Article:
• by Anonymous Coward on Thursday June 01, 2006 @01:03AM (#15442122)
    There are many of us who have known the second step for ages: What do we do? We use Linux.

    Spent the entire day dealing with the CFO's laptop - one of those that happens in a Fortune 100 company on occasion. XP on a Dell decided to stop handling IP - Outlook would seize, IE and Firefox were hosed. Other than a rebuild, the system was screwed. Whole damn thing was tired. Typical fscking Microsoft "This system is more than 2 years old - I'm ready to die" crap. As if SOX regulators thought that way.

    Interestingly, the CFO asked about my teams laptops and what we use in the security dept. to make sure things run, Sarbanes Oxley auditors stay off our asses, etc. "Ah... that Linux stuff again, huh?"

    Yea. Linux made the auditors go away happy, in spite of all the Windows nightmares. Tell me Microsoft isn't ready to fall and I'll invite you into any SOX-regulated shop that knows better. Run, don't walk.

    The moment Linux can handle desktop apps, Microsoft is the next Osborne.
  • This is excellent (Score:3, Interesting)

    by Infonaut ( 96956 ) <infonaut@gmail.com> on Thursday June 01, 2006 @01:55AM (#15442342) Homepage Journal

    Microsoft just gave Linux, MacOS X, and the BSDs a nice, juicy marketing point. There's no need for the DOJ on this one. Microsoft is shooting itself in the foot by coming out and saying that their product simply isn't usable out of the box. If I were RedHat or Novell, I'd jump all over this. I can picture the ads now: "So I need to pay another $50 EVERY YEAR just to keep my computer from getting trashed by viruses? Thanks, but no thanks, Microsoft!"

  • yup (Score:5, Interesting)

    by goldcd ( 587052 ) on Thursday June 01, 2006 @03:22AM (#15442698) Homepage
    I have a few windows machine.
    One - a 2003 server has never crashed - as I mainly leave that happily running Apache, mailserver etc.
    One - my big beast has bouts of flakiness - everytime it's down to a flakey driver for some obscure or cutting edge piece of hardware. (a problem MS has attempted to address with signed/unsigned drivers).
    Now if a company produces a buggy driver for Windows, you can usually be pretty sure they put even less effort into the linux one (if they bothered at all).
  • by infinite undo ( 462033 ) on Thursday June 01, 2006 @05:20AM (#15443048) Homepage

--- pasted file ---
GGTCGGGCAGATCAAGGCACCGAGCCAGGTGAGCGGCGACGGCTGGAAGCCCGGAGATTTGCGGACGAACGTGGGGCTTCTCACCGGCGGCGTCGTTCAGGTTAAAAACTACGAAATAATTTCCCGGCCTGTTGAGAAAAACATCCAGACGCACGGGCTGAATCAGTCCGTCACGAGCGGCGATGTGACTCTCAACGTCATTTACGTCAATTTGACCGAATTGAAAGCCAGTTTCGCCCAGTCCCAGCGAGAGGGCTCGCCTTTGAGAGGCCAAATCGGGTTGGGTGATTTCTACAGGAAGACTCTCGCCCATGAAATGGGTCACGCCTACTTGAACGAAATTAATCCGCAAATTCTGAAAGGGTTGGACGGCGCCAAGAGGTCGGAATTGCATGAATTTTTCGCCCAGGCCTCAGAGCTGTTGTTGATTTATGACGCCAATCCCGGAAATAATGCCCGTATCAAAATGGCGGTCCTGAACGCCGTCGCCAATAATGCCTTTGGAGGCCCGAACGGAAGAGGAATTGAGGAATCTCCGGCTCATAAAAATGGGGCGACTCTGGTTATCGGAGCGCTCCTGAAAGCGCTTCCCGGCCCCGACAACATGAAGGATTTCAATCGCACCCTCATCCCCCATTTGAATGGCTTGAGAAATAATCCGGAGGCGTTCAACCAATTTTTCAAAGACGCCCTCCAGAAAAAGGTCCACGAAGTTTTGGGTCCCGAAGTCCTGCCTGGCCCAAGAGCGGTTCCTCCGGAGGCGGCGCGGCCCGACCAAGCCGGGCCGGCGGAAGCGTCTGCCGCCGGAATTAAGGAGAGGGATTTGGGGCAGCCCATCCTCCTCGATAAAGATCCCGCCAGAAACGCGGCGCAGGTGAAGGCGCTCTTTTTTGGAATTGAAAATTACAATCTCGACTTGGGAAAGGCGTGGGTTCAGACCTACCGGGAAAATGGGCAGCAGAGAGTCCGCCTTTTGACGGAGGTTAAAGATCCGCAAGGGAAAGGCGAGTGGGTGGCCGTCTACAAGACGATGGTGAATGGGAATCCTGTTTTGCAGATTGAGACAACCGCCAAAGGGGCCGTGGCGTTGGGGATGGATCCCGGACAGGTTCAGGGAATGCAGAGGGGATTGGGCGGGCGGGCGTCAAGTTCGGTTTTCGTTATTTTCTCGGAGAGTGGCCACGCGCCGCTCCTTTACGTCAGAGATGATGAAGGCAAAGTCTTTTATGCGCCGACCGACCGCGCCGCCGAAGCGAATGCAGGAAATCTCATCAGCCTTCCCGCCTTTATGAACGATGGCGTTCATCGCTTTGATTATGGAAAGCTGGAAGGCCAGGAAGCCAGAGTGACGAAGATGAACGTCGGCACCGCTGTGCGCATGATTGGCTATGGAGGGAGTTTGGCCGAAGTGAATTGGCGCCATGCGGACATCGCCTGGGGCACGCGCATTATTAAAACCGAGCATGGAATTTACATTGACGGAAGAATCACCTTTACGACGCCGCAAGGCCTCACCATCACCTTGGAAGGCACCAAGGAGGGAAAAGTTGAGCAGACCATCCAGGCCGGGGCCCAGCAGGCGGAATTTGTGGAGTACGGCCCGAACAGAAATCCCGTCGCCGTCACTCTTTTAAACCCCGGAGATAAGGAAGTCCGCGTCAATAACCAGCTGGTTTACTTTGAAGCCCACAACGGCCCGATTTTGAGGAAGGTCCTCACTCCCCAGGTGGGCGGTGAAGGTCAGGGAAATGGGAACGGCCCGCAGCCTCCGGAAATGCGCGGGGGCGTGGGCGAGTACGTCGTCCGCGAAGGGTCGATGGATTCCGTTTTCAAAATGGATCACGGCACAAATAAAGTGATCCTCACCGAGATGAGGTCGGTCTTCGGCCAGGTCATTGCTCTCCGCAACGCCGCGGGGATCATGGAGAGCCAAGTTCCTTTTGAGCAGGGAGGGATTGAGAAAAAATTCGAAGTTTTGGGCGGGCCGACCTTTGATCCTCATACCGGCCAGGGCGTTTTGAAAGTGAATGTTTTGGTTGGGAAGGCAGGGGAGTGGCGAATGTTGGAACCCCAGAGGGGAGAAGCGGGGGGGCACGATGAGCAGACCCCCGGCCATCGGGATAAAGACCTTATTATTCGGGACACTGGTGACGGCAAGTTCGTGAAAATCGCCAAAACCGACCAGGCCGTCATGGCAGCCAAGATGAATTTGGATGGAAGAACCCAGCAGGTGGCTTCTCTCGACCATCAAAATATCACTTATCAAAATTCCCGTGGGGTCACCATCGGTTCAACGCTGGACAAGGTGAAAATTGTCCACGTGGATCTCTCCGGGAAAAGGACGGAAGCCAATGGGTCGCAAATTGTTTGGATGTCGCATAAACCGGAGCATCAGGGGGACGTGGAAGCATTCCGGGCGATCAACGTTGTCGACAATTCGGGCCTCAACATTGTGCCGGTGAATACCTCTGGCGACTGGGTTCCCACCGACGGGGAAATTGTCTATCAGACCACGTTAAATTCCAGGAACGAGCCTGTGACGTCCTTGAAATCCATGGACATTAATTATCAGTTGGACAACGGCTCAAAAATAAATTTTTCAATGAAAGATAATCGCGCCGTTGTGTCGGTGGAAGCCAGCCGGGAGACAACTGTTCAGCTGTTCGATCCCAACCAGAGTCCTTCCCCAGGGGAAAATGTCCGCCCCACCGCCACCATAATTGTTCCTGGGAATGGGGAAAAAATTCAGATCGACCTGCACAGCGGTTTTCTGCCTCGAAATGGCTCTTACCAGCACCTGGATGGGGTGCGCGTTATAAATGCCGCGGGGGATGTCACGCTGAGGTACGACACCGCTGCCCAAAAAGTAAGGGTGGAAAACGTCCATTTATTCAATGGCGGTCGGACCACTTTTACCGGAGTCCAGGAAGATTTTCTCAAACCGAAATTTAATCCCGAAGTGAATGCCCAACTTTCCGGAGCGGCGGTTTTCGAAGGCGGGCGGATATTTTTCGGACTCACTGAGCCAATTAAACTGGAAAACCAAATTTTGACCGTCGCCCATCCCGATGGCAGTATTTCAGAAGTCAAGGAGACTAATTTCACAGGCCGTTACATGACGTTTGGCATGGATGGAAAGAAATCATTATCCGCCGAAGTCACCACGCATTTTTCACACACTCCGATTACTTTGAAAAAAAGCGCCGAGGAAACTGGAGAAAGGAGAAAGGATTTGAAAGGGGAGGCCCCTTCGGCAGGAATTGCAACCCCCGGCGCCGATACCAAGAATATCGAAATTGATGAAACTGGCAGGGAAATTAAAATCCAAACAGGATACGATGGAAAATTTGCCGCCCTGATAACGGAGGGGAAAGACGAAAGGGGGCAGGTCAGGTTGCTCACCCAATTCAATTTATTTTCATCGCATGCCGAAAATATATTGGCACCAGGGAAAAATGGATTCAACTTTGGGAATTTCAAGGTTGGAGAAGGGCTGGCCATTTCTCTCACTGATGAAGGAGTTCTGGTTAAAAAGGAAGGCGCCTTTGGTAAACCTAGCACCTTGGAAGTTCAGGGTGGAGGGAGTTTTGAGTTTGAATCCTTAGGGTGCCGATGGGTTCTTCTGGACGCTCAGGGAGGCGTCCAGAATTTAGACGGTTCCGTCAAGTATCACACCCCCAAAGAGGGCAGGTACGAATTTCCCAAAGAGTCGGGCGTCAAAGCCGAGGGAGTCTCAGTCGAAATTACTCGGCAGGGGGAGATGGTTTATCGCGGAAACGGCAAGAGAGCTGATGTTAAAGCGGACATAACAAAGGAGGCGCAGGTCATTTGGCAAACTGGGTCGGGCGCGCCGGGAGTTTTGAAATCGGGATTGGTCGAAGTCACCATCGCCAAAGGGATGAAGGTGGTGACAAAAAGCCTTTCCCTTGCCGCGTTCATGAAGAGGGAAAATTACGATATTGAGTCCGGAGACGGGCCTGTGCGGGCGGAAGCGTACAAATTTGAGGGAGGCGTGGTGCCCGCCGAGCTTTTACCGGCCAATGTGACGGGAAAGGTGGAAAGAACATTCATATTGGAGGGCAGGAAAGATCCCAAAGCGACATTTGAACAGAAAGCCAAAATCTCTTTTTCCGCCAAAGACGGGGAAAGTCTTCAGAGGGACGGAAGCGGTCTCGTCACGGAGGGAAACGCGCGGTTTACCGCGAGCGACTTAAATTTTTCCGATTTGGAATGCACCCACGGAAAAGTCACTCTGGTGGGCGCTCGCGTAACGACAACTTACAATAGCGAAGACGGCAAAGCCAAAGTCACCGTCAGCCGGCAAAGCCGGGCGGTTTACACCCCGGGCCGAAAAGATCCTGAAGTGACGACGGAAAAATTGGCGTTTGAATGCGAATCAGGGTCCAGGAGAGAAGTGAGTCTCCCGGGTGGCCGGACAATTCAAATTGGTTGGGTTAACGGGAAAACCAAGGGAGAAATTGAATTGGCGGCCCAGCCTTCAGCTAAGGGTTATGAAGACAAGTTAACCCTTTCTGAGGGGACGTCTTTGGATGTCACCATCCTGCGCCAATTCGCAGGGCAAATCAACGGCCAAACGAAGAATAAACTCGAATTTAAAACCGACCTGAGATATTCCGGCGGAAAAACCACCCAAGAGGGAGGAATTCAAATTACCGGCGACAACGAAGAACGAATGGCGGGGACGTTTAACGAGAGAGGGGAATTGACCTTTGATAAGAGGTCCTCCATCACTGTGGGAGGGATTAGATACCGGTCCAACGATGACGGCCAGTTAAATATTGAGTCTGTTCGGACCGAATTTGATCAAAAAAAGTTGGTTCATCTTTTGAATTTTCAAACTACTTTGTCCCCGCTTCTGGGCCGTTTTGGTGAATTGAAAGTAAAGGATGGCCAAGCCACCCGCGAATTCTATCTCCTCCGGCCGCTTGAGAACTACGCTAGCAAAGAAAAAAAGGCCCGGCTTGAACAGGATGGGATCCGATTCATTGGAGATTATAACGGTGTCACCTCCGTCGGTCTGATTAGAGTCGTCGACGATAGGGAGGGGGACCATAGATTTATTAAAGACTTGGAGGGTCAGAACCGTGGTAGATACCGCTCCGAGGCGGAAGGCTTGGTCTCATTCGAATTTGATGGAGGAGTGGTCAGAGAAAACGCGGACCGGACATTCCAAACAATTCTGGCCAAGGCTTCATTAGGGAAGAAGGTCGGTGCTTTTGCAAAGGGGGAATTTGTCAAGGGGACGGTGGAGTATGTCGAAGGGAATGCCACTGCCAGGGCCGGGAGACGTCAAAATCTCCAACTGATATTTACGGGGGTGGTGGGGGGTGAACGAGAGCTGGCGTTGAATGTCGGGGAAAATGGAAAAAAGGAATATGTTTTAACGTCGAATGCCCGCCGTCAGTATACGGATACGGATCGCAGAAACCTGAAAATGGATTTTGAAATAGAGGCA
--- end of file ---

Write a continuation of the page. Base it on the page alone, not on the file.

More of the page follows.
Check out the description of "protection racket."

    http://en.wikipedia.org/wiki/Protection_racket [wikipedia.org]

    How is what Microsoft is doing any different?

  • My first support experience with Microsoft set the stage for later encounters.

    This was my first NT domain. Upgrading from NT 3.1 to the newly released NT 3.51.

    Microsoft changed the licensing mechnism in 3.51. I don't recall the details now, but the result was that my network of ~100 PCs was having itermittent login problems. It was annoying, but we were able to live with it while I figured it out.

    I called Microsoft, they made some suggestions, we went around a couple of times trying things, and on the third call they suggested it might be licensing and suggested I try making some changes to the licensing settings and call them back.

    The changes completely broke the network. Nobody could log in. I called them back. "I'm sorry, you've used up your three free support calls for a new install. You'll have to buy a support contract..."

    They wanted me to PAY for the damage THEY had done?

    I went ballistic at them, and did what I should have done in the first place... went to my free software support ... Usenet newsgroups. The kind of free software support you get for Linux. And was back up and running in a couple of hours.

    A week later I got a call from some muckymuck at Microsoft offering me another three free support calls. I'm afraid I got a mite sarcastic with him.

    Since then, well, there have been exceptional brief bright pockets of clue (the Pocket PC group when Derek Brown was there, Windows Services for UNIX after they bought Softway Systems, ...), but this has been my usual experience with Microsoft Support.

    Paying someone else for support on Microsoft products is much more cost-effective.

Research is what I'm doing when I don't know what I'm doing. -- Wernher von Braun